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Transition to Student Centered Learning

Transition to Student Centered Learning

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Student-centered problem-based learning supports the common cores standards which in turn supports student-centered learning. Every week our staff explores new ways to incorporate more student-centered learning. Students can learn to be self-motivated and deep thinkers in a student-centered classroom. So how difficult is it for teachers to share control? Can they give more power to students to support their active learning? Some staff members can't imagine giving up their control, while other are very open and willing to the idea. So how do we get everyone on board?

Throughout many trainings and meetings on the common core standards, it is clear that they require deep thinking, collaboration and real world problems. Having a student-centered classroom can support what the common core is. Students should be allowed to teach one another, learn from each other and gain insights and strategies from their peers.

Jumping into a student-centered classroom can seem overwhelming and down right impossible. What we as a staff have decided is to tackle one subject at a time. Most teachers now have an active learning setting for science and mathematics. We have seen an increase in student learning within these subjects and students are creating better projects within these subjects. Can we self-organize even more to incorporate all subjects? Will it make students want to be at school more?

Student-centered learning is a powerful and effective way to hold students accountable for their learning and it fosters a deeper collaboration between classmates. Students use real world problems to dive deeper into the subjects being taught. More and more of our teachers are becoming enthusiastic about active learning. Although giving up control can be difficult, it can also be a wonderful effective way to teach students and for students to learn what it means to be self-motivated and work in a team to reach a common goal.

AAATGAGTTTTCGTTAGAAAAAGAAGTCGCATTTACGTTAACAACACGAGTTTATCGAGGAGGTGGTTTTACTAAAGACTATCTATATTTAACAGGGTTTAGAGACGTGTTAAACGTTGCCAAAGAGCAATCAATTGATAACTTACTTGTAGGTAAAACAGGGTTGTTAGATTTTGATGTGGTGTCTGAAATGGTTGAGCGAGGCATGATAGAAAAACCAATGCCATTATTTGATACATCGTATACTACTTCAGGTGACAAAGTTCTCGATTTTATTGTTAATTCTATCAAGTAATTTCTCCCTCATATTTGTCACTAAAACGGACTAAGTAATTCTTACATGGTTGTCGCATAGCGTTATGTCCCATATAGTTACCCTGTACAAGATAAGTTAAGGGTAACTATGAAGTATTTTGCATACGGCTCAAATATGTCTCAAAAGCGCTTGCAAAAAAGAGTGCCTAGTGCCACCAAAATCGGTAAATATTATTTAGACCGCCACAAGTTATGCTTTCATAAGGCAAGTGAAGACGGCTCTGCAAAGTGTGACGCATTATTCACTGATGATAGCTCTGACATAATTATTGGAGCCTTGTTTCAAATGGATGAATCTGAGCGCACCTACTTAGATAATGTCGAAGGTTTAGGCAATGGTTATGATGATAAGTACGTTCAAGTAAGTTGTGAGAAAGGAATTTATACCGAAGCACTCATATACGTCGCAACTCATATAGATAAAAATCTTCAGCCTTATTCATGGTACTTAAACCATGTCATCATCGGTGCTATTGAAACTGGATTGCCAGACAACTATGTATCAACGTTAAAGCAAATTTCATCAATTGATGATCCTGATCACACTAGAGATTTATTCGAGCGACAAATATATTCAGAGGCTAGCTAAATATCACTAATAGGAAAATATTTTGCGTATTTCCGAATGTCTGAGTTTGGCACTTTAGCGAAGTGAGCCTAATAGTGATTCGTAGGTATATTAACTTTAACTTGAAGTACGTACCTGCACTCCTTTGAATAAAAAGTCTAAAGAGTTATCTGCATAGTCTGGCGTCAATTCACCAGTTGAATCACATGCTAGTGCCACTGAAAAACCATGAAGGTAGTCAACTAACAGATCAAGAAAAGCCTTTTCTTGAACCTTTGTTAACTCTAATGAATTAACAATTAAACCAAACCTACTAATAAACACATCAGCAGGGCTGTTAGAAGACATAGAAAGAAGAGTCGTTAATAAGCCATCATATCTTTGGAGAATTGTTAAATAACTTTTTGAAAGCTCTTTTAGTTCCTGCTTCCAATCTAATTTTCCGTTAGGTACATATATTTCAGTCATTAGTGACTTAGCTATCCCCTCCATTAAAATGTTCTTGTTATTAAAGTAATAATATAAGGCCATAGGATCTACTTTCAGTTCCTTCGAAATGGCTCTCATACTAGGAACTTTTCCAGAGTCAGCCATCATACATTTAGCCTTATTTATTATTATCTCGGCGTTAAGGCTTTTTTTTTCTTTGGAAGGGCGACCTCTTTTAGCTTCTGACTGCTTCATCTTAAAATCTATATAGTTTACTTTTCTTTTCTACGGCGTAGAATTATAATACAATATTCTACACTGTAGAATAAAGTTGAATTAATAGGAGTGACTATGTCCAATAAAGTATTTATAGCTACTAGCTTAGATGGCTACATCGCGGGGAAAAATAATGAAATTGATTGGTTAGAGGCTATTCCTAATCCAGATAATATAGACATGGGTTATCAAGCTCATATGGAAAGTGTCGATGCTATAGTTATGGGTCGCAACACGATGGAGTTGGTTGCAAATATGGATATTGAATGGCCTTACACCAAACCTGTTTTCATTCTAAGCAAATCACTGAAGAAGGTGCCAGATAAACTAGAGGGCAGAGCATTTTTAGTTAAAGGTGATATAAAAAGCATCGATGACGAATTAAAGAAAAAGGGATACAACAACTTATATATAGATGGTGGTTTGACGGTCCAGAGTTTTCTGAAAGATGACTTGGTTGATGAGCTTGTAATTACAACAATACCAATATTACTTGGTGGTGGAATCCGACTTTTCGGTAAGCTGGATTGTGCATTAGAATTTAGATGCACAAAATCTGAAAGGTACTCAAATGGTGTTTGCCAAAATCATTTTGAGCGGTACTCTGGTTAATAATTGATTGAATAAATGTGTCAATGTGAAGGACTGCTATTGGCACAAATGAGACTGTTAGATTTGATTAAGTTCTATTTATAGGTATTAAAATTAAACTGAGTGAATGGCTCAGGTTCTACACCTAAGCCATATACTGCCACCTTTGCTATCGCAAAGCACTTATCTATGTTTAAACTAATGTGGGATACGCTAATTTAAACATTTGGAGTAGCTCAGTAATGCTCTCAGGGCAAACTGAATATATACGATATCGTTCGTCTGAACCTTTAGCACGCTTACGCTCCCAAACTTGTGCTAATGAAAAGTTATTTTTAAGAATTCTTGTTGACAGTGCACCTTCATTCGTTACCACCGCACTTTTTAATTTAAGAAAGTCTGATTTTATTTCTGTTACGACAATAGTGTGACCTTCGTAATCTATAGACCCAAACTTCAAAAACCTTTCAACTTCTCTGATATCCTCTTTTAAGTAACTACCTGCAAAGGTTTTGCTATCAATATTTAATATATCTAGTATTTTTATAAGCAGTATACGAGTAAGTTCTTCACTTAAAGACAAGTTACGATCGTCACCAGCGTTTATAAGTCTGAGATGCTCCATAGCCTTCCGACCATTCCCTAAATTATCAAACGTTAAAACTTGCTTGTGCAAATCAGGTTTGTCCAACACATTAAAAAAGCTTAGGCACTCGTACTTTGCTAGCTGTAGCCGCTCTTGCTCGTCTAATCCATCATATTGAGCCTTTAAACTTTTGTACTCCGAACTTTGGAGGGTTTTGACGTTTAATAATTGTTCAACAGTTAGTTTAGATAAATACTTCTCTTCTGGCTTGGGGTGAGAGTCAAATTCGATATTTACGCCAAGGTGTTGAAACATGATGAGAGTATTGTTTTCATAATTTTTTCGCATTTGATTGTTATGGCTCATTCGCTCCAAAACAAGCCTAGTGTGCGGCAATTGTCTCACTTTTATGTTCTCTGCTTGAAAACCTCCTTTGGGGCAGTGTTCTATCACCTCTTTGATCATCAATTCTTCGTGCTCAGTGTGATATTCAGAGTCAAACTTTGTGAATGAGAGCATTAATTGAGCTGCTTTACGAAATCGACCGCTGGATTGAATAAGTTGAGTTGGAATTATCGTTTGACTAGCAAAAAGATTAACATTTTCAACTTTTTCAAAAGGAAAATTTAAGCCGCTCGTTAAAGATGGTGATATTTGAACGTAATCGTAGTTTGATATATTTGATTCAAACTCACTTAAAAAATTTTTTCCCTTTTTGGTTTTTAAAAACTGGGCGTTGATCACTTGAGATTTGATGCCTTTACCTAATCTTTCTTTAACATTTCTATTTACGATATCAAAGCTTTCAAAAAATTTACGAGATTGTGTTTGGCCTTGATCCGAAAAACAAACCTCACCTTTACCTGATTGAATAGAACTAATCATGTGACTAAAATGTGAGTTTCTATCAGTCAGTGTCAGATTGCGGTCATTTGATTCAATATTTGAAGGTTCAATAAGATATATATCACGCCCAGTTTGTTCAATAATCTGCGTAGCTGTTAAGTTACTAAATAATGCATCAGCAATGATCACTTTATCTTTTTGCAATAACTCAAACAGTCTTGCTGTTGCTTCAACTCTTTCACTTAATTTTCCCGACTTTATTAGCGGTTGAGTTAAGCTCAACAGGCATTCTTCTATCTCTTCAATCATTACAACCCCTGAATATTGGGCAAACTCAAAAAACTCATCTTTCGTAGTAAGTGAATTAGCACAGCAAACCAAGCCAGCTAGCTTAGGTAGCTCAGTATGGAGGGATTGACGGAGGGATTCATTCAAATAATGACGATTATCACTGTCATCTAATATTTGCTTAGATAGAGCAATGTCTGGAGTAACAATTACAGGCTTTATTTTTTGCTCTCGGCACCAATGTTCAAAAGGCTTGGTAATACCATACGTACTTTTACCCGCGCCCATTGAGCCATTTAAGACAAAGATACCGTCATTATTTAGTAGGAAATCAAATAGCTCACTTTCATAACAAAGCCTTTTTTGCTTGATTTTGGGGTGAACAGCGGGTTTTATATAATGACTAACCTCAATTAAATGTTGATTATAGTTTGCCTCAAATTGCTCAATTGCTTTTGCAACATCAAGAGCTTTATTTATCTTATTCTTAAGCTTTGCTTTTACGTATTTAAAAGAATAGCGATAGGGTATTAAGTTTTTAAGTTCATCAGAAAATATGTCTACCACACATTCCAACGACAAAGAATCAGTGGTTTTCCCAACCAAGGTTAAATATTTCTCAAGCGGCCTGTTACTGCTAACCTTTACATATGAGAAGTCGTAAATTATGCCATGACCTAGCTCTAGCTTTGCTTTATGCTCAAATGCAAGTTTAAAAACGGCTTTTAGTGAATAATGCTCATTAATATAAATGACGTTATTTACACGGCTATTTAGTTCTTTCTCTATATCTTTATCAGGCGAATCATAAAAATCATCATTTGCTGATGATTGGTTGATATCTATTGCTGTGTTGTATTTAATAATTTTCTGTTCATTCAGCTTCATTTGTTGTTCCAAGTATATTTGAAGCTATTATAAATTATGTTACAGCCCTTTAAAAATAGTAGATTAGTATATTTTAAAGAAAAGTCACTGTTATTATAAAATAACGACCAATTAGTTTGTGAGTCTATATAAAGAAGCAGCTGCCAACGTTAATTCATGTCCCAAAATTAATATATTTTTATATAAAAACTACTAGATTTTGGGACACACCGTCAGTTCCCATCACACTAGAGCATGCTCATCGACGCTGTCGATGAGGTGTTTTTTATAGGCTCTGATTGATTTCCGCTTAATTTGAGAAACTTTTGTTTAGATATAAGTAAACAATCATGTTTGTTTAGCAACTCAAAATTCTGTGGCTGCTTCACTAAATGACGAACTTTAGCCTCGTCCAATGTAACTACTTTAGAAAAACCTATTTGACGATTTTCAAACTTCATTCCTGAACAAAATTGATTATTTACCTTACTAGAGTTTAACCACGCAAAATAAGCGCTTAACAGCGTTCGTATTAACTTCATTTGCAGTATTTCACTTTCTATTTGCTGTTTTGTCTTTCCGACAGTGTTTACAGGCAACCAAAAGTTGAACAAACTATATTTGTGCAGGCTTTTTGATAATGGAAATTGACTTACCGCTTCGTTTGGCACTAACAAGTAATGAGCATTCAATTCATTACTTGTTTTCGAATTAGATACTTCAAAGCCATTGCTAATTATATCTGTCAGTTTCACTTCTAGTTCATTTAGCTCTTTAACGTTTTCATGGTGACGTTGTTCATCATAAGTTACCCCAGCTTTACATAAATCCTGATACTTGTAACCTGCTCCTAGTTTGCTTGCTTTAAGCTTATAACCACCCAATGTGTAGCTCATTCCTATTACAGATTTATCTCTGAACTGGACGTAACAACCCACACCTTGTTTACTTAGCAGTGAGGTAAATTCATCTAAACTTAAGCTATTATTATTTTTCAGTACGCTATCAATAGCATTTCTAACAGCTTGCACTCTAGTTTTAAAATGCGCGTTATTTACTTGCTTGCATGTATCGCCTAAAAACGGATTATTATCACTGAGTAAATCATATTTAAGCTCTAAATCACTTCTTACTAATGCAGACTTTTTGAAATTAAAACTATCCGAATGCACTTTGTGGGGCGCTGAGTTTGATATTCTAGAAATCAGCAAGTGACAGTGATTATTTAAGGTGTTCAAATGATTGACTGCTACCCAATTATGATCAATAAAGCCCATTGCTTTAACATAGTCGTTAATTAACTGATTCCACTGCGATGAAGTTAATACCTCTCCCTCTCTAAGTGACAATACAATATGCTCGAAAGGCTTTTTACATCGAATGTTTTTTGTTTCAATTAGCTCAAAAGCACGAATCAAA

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Laura Thomas's picture
Laura Thomas
Director, Antioch University New England Center for School Renewal, Author of Facilitating Authentic Learning, Director of the Antioch Critical Skills Program; Elementary Library Media Specialist

Hi K! Thanks for sharing these thoughts and your experience. You're right that, taken as one whole, the process can be pretty intense. I like to encourage teachers to think in terms of increasingly complex work combined with decreasing resources and scaffolding. It's a continuum that way, with room to flex as the needs of the students change. Keep us posted as to how things go!

HollyB's picture

Hi K, I see the importance of student-centered learning in classrooms. I believe that it will empower students to be responsible for their own learning and their own successes and failures. This transition is an important, but often times a challenging one. A student-centered learning environment is certainly different from the classroom experiences that I had growing up. You mentioned that your staff looks at new ways to incorporate student-centered learning into lessons. Could you share some of these strategies or ideas that your staff have attempted or considered?

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